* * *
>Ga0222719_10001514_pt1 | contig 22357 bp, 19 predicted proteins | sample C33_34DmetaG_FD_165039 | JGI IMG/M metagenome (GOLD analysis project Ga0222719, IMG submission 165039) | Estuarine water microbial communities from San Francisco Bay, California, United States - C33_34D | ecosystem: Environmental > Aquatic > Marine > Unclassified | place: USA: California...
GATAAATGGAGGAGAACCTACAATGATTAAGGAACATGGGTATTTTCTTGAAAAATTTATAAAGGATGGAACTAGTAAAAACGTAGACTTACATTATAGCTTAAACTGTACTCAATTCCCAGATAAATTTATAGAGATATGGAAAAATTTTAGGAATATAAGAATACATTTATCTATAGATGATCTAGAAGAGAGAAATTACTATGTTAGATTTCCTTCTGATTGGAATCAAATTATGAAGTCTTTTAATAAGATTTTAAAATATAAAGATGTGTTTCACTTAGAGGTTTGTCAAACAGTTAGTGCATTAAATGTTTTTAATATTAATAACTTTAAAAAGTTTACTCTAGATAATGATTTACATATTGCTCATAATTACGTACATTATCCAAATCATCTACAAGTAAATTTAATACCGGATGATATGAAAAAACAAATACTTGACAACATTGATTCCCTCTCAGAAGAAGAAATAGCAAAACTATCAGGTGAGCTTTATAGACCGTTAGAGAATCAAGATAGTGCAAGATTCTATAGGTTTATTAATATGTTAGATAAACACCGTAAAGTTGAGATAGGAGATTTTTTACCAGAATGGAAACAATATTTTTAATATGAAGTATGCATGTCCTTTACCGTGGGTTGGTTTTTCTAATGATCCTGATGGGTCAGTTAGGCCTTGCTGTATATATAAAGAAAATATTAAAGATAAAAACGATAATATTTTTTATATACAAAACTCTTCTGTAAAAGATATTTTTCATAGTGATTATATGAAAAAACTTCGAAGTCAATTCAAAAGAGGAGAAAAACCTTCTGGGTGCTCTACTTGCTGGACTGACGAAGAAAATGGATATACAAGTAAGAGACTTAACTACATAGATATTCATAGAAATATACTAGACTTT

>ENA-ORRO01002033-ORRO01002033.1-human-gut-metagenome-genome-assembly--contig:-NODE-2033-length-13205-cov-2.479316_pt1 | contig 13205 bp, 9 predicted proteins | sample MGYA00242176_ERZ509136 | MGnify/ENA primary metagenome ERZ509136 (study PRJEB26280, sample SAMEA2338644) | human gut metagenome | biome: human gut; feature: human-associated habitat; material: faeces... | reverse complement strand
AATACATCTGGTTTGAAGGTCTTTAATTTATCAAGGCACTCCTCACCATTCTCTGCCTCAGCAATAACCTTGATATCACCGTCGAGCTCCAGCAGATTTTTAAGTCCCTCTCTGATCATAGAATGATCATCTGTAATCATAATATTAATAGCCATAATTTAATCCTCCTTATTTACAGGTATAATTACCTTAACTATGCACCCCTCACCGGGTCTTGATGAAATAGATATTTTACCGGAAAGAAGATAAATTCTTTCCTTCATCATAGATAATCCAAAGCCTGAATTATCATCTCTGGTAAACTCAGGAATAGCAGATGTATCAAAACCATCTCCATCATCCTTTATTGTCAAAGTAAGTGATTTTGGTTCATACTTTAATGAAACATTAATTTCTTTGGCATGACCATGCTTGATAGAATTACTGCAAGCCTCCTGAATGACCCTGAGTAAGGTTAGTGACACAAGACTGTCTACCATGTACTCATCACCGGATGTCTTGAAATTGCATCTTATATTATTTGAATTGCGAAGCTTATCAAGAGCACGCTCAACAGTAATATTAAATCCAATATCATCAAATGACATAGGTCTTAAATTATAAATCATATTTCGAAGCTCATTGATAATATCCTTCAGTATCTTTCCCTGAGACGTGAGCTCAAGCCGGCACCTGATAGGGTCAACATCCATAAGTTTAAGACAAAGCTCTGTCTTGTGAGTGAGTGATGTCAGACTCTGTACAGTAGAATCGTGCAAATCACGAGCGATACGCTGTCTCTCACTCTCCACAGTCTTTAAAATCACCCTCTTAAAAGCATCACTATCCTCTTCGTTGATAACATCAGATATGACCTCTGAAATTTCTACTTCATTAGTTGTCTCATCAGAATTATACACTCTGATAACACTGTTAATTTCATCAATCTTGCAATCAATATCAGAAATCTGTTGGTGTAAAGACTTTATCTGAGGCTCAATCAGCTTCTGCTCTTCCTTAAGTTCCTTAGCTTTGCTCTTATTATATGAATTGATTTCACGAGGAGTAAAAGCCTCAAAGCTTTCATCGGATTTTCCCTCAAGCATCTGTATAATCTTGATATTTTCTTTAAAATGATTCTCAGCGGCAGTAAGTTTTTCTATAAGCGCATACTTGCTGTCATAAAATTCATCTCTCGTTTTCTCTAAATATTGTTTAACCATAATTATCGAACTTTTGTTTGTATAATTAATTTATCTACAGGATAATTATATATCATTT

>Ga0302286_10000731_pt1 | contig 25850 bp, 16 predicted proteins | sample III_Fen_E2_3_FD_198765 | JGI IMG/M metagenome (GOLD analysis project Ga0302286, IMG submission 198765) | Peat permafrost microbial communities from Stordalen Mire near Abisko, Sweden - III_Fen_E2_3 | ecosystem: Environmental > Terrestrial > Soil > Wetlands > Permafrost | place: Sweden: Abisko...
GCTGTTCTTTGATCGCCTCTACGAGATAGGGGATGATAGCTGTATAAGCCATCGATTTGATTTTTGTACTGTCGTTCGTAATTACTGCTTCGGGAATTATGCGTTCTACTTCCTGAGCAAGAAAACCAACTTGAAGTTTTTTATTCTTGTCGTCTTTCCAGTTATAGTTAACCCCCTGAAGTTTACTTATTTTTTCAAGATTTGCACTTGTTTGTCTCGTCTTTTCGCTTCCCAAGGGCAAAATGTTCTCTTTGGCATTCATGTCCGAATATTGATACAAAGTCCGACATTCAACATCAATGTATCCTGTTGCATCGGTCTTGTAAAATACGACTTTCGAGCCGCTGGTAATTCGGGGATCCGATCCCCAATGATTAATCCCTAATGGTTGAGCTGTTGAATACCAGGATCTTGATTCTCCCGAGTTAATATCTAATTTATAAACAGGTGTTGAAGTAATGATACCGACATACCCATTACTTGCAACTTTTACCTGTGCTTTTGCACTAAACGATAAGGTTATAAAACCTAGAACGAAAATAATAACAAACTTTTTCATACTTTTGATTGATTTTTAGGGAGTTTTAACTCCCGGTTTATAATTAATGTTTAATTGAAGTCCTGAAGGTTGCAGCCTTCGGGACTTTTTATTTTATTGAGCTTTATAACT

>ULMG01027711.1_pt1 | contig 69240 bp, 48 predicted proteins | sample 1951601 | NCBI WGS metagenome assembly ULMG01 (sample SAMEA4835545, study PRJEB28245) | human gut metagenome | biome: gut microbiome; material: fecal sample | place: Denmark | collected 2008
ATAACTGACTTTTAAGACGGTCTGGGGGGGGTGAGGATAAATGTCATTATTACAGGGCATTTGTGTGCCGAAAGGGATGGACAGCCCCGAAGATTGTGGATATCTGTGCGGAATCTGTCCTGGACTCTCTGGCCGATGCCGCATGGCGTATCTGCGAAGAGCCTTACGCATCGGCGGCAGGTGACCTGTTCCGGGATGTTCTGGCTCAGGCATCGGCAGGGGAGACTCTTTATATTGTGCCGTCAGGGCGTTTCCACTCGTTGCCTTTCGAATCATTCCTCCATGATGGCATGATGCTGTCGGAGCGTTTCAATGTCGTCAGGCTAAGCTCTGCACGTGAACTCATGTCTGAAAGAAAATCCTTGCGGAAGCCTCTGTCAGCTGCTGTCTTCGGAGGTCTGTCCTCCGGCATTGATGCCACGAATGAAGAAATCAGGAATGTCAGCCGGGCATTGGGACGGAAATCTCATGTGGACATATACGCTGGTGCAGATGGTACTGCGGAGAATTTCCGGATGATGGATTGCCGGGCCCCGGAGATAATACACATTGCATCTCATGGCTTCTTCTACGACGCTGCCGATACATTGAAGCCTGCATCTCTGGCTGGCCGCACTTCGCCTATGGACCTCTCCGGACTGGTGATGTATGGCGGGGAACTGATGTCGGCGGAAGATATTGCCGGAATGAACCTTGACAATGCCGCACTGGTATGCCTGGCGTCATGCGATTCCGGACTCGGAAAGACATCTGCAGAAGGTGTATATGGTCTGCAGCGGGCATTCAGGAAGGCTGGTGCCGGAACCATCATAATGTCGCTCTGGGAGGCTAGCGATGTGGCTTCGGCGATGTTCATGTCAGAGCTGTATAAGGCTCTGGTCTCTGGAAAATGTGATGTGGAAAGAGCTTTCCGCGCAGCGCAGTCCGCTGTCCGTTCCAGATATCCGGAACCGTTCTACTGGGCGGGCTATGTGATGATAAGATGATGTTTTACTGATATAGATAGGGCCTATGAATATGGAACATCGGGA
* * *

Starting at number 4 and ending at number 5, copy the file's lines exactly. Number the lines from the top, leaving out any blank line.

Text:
AATACATCTGGTTTGAAGGTCTTTAATTTATCAAGGCACTCCTCACCATTCTCTGCCTCAGCAATAACCTTGATATCACCGTCGAGCTCCAGCAGATTTTTAAGTCCCTCTCTGATCATAGAATGATCATCTGTAATCATAATATTAATAGCCATAATTTAATCCTCCTTATTTACAGGTATAATTACCTTAACTATGCACCCCTCACCGGGTCTTGATGAAATAGATATTTTACCGGAAAGAAGATAAATTCTTTCCTTCATCATAGATAATCCAAAGCCTGAATTATCATCTCTGGTAAACTCAGGAATAGCAGATGTATCAAAACCATCTCCATCATCCTTTATTGTCAAAGTAAGTGATTTTGGTTCATACTTTAATGAAACATTAATTTCTTTGGCATGACCATGCTTGATAGAATTACTGCAAGCCTCCTGAATGACCCTGAGTAAGGTTAGTGACACAAGACTGTCTACCATGTACTCATCACCGGATGTCTTGAAATTGCATCTTATATTATTTGAATTGCGAAGCTTATCAAGAGCACGCTCAACAGTAATATTAAATCCAATATCATCAAATGACATAGGTCTTAAATTATAAATCATATTTCGAAGCTCATTGATAATATCCTTCAGTATCTTTCCCTGAGACGTGAGCTCAAGCCGGCACCTGATAGGGTCAACATCCATAAGTTTAAGACAAAGCTCTGTCTTGTGAGTGAGTGATGTCAGACTCTGTACAGTAGAATCGTGCAAATCACGAGCGATACGCTGTCTCTCACTCTCCACAGTCTTTAAAATCACCCTCTTAAAAGCATCACTATCCTCTTCGTTGATAACATCAGATATGACCTCTGAAATTTCTACTTCATTAGTTGTCTCATCAGAATTATACACTCTGATAACACTGTTAATTTCATCAATCTTGCAATCAATATCAGAAATCTGTTGGTGTAAAGACTTTATCTGAGGCTCAATCAGCTTCTGCTCTTCCTTAAGTTCCTTAGCTTTGCTCTTATTATATGAATTGATTTCACGAGGAGTAAAAGCCTCAAAGCTTTCATCGGATTTTCCCTCAAGCATCTGTATAATCTTGATATTTTCTTTAAAATGATTCTCAGCGGCAGTAAGTTTTTCTATAAGCGCATACTTGCTGTCATAAAATTCATCTCTCGTTTTCTCTAAATATTGTTTAACCATAATTATCGAACTTTTGTTTGTATAATTAATTTATCTACAGGATAATTATATATCATTT

>Ga0302286_10000731_pt1 | contig 25850 bp, 16 predicted proteins | sample III_Fen_E2_3_FD_198765 | JGI IMG/M metagenome (GOLD analysis project Ga0302286, IMG submission 198765) | Peat permafrost microbial communities from Stordalen Mire near Abisko, Sweden - III_Fen_E2_3 | ecosystem: Environmental > Terrestrial > Soil > Wetlands > Permafrost | place: Sweden: Abisko...